The Conditionalist Faith of Our Fathers, vol. 1


Part III-Historical Development of Innate, Immortality Concept (900 B.C. to the Time of Christ)-Rise of Platonic Postulate and Penetration Into Jewry

Pictorial Chart I Timeline 900 BC -150 BC:
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Pictorial Chart II Timeline 150 BC - 600 AD:
Page 519

Text to Charts
(Covering Descriptions for Pictorial Chart I 1. THREEFOLD ORIGIN OF IMMORTAL-SOULIST CONCEPT.
Pictorial Chart I
on the following pages affords a compact panoramic view of the battle of the centuries over the origin, nature, and destiny of man, extending from 900 B.C. to A.D. 600. With rootage in the ethnic religious concepts of India, Persia, and Egypt, and embracing Immortal-Soulism with a decidedly pantheistic tinge—and involving emanation from the All-Soul, pre-existence, reincarnation, transmigration, reabsorption, and Persian Dualism—these concepts penetrated the earliest Greek cults and mysteries (Dionysiac, Orphic, and Eleusinian), which followed the Greek poets Homer and Hesiod, who also held to the continuing persistence of the soul, believed imprisoned in human bodies.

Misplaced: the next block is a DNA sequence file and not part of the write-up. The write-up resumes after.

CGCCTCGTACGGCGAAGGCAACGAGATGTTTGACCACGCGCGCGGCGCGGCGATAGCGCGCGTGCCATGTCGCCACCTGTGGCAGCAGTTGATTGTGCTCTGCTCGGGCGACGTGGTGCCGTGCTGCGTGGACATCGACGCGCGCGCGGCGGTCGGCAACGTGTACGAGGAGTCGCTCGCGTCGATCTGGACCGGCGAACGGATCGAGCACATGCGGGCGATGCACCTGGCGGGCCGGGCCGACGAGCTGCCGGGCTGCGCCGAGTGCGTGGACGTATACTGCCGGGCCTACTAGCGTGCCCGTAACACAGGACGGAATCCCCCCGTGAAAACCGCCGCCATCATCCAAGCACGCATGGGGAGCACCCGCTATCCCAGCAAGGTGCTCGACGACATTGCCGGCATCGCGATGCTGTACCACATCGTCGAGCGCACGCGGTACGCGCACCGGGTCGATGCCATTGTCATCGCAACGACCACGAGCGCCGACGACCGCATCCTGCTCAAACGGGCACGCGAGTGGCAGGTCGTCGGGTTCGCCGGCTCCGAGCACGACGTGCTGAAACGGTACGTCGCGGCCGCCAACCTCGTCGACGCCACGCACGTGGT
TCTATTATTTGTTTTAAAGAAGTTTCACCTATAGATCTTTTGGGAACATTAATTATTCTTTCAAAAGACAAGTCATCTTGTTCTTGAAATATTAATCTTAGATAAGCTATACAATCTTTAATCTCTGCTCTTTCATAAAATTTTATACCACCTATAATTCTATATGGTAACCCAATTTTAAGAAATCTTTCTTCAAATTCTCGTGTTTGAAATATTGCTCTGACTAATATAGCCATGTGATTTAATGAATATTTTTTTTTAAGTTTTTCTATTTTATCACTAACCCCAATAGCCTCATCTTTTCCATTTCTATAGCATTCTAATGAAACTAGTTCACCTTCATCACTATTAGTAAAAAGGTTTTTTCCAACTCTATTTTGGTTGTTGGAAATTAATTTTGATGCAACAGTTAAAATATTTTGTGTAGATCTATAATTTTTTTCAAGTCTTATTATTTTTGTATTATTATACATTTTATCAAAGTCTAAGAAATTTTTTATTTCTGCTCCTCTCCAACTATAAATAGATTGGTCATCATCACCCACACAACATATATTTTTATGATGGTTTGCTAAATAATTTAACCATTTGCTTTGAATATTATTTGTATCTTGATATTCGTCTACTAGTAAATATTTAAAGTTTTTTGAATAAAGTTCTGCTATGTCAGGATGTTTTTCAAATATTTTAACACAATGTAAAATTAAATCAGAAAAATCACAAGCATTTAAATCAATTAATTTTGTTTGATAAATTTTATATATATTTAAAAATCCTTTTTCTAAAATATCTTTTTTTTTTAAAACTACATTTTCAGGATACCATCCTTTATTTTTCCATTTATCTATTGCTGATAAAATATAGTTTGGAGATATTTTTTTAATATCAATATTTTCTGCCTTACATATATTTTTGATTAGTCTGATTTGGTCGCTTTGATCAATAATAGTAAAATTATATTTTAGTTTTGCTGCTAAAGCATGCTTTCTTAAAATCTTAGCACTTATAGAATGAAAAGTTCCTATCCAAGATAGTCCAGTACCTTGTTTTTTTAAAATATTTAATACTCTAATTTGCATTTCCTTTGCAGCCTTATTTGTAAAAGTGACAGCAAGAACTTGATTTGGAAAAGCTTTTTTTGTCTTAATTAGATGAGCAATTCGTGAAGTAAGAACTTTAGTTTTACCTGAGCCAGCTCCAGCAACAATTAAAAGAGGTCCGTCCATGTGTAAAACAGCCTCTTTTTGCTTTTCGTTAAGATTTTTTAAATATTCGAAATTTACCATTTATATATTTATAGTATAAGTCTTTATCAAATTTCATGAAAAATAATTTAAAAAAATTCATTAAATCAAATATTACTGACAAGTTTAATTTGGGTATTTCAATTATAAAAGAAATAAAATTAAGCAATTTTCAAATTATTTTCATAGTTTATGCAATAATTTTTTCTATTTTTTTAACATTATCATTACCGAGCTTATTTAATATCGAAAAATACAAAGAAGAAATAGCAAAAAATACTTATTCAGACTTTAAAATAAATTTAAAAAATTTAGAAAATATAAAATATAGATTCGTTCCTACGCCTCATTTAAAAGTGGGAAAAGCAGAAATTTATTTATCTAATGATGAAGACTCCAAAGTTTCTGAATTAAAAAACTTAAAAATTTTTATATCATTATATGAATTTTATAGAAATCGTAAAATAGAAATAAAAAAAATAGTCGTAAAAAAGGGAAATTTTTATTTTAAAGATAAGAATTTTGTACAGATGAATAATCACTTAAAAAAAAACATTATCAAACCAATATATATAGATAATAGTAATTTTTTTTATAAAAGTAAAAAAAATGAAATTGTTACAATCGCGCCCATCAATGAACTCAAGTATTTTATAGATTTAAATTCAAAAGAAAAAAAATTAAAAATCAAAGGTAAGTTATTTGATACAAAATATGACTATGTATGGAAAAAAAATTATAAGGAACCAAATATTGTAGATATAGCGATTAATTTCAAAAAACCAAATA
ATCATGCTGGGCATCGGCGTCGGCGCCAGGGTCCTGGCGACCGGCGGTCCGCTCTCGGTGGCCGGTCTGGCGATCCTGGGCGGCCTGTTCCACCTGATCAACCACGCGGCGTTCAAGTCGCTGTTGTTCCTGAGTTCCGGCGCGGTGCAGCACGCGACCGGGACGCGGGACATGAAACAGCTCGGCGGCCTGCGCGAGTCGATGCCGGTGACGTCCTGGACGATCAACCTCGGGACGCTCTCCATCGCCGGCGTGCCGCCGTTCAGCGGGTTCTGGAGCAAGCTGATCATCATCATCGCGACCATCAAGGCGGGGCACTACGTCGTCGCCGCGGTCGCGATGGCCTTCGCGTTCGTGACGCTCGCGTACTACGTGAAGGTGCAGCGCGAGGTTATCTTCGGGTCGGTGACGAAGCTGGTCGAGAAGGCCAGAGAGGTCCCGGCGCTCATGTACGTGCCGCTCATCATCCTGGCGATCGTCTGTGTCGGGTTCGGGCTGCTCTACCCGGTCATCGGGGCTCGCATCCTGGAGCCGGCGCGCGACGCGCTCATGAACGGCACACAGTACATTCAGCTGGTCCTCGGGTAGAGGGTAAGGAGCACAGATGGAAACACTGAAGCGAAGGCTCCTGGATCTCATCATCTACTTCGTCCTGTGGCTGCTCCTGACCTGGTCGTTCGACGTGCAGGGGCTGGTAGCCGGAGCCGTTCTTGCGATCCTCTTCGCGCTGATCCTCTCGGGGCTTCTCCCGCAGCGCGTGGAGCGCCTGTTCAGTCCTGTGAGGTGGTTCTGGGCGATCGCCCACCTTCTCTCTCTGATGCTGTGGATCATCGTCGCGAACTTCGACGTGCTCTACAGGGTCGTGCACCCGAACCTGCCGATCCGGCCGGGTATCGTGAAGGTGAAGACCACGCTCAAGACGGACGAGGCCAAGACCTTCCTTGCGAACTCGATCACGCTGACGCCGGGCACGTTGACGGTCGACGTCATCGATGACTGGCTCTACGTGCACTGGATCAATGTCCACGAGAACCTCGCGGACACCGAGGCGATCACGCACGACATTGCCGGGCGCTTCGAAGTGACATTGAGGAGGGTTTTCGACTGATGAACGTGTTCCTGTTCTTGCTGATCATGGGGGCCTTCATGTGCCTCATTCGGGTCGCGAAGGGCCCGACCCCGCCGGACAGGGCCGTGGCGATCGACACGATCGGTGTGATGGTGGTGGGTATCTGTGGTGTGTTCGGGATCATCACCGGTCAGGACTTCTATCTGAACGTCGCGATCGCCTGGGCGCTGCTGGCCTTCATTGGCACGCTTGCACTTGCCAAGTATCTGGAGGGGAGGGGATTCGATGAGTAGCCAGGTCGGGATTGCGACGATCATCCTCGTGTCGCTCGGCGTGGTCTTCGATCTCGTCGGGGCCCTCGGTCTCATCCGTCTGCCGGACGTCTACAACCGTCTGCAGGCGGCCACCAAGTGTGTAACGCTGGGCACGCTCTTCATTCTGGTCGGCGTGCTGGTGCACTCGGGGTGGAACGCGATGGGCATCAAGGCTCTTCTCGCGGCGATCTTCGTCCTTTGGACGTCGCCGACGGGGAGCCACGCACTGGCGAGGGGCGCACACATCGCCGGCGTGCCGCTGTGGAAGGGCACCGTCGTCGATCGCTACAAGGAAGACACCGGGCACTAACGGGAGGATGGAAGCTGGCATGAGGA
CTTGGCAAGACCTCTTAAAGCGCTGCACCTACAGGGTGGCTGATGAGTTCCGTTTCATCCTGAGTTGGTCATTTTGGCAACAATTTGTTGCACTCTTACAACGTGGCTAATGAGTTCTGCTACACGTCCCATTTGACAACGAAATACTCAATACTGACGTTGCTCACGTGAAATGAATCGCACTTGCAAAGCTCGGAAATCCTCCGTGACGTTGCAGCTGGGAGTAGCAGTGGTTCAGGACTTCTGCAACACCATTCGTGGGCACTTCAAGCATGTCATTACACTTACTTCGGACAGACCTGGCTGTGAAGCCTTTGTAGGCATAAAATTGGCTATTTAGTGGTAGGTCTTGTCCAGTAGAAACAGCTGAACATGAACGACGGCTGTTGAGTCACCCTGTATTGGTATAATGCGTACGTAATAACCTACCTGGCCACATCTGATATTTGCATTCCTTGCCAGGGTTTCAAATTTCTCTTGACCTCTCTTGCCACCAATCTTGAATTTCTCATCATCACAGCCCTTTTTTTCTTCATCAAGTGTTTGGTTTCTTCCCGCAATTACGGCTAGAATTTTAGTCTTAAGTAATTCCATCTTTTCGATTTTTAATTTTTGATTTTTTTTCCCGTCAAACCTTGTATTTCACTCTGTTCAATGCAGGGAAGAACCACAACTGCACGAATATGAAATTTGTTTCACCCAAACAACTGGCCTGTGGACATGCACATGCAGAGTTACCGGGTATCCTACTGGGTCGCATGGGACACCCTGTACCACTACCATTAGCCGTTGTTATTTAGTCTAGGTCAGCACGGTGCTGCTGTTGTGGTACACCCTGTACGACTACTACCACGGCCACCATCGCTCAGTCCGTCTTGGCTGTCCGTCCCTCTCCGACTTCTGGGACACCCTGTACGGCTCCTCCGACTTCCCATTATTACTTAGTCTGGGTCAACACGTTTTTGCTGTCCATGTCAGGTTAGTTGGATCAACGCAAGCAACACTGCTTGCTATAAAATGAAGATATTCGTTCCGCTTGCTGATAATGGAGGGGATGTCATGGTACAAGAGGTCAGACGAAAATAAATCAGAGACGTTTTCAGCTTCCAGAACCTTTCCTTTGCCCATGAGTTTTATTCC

Then follows a series of conflicting schools of Greek speculative philosophy—the Ionic, Pythagorian, Eleatic, et cetera—between 640 and 550 B.C., each having Immortal-Soulism as the common denominator but infused with varying degrees of pantheism, emanation, pre-existence, reincarnation, and Dualism.
Next, in reaction, the Sophists with their skepticism and the Atomists with their materialism well-nigh hated this speculative philosophy. Nevertheless, under PLATO, Greek systematic philosophy reached the summit of human reasoning on human destiny, yet retained the previous notions of pre-existence and successive incarnations of the immortal and indestructible soul, but now with eternal persistence of personality, as well as punishment for the wicked.
However, a second reaction set in, spearheaded by ARISTOTLE, who denied the theory of pre-existence and reincarnation and decried the persistence of the personal or individual immortality concept—with further repudiations by the Stoics, Epicureans, and Skeptics. Greek philosophy was thus thrown into a confusion that persisted throughout the Roman writers. It became marked by pathetic despair and was eventually recast through eclectic selection and reorganization into the powerful Neoplatonic School of Philosophy.